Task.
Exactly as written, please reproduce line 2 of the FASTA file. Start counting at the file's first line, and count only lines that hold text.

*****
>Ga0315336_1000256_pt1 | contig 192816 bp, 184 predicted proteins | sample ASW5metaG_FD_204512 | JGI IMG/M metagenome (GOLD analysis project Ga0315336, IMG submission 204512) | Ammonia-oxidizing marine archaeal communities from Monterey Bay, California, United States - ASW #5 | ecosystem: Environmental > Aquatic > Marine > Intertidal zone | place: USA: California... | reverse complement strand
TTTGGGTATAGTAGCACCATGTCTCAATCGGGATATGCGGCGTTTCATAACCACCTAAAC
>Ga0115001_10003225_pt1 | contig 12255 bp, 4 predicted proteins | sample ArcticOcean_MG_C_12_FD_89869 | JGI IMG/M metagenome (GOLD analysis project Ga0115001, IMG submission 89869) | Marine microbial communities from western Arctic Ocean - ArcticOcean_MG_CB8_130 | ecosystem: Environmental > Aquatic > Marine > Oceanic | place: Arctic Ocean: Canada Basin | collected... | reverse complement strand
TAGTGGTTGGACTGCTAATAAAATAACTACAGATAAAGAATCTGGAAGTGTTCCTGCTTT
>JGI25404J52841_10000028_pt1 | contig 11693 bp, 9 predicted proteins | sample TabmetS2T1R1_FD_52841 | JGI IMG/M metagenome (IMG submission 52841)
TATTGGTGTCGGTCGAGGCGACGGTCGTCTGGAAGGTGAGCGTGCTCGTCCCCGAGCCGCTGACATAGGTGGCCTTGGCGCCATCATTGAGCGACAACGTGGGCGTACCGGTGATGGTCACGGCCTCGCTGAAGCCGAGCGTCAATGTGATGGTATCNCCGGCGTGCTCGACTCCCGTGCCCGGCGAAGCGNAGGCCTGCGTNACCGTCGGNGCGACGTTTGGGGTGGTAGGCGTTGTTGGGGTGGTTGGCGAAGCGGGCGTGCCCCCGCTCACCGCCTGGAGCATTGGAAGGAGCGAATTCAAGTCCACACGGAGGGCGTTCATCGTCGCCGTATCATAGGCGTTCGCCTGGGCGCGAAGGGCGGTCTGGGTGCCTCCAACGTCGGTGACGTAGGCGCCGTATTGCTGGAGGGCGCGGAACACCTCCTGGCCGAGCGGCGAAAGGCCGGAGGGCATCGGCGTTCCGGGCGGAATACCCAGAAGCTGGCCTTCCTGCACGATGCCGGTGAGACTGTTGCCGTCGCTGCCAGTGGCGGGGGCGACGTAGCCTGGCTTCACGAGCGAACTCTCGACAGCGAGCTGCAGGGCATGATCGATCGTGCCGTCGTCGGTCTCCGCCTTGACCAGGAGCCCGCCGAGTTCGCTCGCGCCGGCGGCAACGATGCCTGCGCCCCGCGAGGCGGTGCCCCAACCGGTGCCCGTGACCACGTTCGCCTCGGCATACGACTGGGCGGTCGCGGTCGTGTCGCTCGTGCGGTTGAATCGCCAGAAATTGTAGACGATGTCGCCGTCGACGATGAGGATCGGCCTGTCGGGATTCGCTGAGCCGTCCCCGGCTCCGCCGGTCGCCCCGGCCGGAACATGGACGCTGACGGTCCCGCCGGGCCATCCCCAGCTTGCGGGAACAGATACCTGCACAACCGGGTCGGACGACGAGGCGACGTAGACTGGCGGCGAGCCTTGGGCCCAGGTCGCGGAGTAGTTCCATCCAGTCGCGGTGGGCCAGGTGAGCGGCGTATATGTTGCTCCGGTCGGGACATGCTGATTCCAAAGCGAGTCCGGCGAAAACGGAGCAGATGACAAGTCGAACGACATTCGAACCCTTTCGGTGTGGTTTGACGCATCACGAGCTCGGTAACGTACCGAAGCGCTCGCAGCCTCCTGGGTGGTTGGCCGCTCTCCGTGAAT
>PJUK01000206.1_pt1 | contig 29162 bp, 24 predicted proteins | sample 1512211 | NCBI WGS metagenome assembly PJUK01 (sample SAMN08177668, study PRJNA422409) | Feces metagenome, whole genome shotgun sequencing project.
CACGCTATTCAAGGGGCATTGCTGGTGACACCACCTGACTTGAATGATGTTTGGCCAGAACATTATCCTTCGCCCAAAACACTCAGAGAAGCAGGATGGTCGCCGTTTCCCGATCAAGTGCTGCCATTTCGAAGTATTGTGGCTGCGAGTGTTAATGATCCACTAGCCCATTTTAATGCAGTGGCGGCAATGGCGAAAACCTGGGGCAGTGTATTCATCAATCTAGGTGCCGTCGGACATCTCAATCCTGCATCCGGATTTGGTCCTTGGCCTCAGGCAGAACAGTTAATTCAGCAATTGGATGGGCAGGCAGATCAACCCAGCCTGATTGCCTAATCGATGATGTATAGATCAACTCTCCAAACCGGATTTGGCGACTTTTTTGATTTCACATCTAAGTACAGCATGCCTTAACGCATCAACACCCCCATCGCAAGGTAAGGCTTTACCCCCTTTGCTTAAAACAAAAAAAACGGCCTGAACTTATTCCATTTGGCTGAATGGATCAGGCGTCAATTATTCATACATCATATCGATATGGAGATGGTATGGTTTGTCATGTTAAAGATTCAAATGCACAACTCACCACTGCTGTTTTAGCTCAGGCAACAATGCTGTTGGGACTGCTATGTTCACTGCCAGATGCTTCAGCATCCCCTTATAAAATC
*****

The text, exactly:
TTTGGGTATAGTAGCACCATGTCTCAATCGGGATATGCGGCGTTTCATAACCACCTAAAC